This apparent lack of structure too often disguised an informal, unacknowledged and unaccountable leadership that was all the more pernicious because its very existence was denied. – Jo Freeman
Thus finding the ways to discover and clarify existent structures, fetch out the existing policies and rules, especially when they are not aligned with the proclaimed values, is supporting the decentralization more than harming it.
In economics, the free-rider problem occurs when those who benefit from resources, public goods, or services do not pay for them, which results in an underprovision of those goods or services. – Cornes, Richard; Sandler, Todd (1986). The Theory of Externalities, Public Goods and Club Goods.
The free-rider problem is not only connected with the lack of financial gains for low-stake participants. Attention, care, support, and labor are usually even more important and can’t be easily incentivized. This results in low motivation toward things like voting. Moving power from regular users to the engaged groups, that can have misaligned interests. And so defeating the purpose of power distribution.
It can be either the rules that lack enforcements (employees must wash hands). Or difficulty to legitimize without the central organ, especially against a powerful lobby. Ability to have caveats adds freedom, and taking this out maybe not supported even among the value keepers. Thus the efforts to resolve the structurelessness problem may be too hard to carry.
Criticism of the rules lies in the ability to game them. Even if most users would follow them, the knowledge that bad actors can legitimately violate their purpose feels sour. And thus such rules can be kept for long in discussion. This goes even harder with the smart contracts, where there’s no trusted facility to resolve disputes.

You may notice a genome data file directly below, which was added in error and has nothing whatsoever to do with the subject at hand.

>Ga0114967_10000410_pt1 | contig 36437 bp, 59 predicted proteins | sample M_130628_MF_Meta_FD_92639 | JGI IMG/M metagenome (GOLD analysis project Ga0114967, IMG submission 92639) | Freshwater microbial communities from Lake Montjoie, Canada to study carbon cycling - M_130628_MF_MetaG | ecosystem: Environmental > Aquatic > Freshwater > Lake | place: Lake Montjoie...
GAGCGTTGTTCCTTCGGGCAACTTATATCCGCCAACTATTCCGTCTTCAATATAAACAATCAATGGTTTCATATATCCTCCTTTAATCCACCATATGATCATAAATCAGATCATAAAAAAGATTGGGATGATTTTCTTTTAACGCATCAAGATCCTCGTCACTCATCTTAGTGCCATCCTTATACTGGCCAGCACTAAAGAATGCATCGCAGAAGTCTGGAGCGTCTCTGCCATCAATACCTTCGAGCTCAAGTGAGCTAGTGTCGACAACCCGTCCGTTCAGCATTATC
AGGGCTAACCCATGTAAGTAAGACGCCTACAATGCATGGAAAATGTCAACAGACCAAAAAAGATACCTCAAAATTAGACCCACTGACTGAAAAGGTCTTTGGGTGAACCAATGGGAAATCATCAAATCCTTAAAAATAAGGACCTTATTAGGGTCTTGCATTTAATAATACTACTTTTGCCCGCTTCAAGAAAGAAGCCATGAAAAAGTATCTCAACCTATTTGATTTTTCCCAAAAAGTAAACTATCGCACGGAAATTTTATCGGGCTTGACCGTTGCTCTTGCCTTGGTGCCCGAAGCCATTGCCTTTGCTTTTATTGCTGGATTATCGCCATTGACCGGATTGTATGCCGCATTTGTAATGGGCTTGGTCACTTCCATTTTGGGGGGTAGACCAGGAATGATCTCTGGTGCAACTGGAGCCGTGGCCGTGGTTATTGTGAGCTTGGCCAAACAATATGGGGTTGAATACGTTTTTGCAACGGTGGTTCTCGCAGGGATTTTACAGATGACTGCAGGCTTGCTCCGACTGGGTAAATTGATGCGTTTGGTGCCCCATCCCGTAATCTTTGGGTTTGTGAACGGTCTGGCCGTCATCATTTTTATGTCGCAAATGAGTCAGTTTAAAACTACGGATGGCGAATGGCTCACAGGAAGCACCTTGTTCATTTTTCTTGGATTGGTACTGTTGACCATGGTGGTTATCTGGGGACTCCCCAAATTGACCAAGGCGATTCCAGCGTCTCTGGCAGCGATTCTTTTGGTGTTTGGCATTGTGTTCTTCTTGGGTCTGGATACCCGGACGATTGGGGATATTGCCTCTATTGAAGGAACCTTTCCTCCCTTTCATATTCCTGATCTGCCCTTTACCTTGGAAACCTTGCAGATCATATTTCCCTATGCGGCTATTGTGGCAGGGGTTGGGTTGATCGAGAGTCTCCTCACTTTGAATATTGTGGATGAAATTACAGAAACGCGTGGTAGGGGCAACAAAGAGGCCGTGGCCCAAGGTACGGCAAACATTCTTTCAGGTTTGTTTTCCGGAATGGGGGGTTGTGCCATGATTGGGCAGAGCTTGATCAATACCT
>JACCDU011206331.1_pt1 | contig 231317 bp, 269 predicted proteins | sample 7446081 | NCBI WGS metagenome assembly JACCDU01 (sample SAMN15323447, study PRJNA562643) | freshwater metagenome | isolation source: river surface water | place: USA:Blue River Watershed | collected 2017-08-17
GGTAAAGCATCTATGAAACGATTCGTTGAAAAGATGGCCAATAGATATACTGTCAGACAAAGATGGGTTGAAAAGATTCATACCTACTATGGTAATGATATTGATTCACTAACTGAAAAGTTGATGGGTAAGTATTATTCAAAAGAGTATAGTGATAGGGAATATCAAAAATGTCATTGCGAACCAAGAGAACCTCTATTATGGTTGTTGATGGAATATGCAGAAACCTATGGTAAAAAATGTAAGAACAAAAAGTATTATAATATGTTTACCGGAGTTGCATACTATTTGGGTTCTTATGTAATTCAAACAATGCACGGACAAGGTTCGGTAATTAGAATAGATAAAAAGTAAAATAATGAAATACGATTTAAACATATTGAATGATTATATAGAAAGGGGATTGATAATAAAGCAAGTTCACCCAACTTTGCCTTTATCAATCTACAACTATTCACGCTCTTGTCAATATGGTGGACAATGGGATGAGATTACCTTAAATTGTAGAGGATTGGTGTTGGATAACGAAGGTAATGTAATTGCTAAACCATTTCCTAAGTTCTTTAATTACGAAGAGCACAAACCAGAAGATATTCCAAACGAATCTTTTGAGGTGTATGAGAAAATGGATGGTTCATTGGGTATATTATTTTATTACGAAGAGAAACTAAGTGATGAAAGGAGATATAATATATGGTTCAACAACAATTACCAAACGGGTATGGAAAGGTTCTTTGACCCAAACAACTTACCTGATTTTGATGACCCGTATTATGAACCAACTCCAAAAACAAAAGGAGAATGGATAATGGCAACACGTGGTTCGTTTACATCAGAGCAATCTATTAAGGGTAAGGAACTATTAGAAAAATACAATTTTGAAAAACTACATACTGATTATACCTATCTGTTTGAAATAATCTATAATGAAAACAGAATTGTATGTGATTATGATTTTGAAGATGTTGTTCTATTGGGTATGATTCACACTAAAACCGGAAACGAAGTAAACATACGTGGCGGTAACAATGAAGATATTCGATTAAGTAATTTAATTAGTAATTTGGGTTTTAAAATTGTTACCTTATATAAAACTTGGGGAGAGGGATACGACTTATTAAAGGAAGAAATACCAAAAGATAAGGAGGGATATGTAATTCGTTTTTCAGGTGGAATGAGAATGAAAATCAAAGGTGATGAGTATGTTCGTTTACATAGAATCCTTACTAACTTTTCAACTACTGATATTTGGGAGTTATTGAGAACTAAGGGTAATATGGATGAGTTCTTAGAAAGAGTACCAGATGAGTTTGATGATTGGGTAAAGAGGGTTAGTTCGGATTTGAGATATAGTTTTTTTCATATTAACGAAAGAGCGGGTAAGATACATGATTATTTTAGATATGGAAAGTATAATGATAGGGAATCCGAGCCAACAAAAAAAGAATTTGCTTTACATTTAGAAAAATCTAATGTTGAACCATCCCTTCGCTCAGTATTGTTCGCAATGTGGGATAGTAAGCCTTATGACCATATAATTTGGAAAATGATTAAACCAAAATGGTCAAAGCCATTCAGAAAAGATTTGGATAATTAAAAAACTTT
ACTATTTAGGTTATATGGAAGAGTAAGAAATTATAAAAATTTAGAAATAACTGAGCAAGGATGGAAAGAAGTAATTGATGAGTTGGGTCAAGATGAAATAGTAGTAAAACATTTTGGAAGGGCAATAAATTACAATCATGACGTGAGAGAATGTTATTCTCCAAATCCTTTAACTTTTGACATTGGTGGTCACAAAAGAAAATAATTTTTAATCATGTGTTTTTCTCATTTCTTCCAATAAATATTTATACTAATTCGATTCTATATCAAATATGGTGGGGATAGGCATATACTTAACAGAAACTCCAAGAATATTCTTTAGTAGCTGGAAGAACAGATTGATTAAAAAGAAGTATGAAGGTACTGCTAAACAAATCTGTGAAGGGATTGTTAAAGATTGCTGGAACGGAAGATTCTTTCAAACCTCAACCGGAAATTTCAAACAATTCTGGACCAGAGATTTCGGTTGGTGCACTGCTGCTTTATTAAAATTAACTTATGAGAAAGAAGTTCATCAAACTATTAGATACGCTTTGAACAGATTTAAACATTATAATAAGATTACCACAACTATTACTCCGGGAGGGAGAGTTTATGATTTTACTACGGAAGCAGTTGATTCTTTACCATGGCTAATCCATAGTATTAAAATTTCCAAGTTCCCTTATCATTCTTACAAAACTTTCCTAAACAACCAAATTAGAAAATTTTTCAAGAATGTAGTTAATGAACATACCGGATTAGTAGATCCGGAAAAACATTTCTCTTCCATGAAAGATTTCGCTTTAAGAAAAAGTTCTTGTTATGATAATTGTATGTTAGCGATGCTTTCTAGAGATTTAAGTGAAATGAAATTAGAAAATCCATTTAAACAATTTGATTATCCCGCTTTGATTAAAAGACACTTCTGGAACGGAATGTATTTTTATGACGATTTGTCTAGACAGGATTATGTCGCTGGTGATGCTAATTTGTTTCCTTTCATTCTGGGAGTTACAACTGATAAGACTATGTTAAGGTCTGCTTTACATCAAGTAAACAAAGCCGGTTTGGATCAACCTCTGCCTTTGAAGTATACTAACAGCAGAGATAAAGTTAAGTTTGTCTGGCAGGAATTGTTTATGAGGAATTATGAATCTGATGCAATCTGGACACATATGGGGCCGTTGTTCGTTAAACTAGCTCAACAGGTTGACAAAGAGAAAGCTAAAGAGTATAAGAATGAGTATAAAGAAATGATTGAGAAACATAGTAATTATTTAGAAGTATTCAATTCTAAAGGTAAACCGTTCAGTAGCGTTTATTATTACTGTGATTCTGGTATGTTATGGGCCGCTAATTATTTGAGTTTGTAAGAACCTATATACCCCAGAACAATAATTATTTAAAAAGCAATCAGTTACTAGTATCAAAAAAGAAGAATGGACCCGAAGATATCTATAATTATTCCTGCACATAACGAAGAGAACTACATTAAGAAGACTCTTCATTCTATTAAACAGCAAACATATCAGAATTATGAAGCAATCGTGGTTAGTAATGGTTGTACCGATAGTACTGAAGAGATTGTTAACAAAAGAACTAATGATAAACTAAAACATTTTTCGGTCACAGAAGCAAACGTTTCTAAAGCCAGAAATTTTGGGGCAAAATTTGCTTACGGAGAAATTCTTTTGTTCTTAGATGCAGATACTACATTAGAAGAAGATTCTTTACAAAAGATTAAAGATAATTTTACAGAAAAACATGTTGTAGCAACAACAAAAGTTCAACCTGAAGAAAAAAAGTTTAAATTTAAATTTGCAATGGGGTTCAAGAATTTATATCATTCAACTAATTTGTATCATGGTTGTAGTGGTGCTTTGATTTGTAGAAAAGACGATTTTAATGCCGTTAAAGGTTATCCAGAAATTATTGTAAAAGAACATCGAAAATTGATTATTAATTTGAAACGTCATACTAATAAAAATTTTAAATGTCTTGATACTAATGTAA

Centralization emerged as the main motive and driver for the latest economy and social development. The benefits of the economy of scale and order are deeply valued. Still, it’s potential is still not fully exhausted. So proponents of this dominating ideology go against the anti-pattern, seeing it as a way to chaos.
Building a system on the outlying principles will not only run into the misunderstanding. But also can face a real confrontation from the existing juridical system and public opinion. The challenges here is not in destroying the existing system, but in educating and integrating current state with the future vision.
As a summary, distributed governance is an evolution proposal and experiment. Forward-thinking parties start to try it out with some success. Though there’s not a lot of well-known and clear results that can be taken into comparison with many long-living centralized systems.
Only research and experiment in this sphere and only after some time can move the global perspective to adopt distributed governance. Clearly, this will produce mistakes and criticism, but it’s a natural way to learn.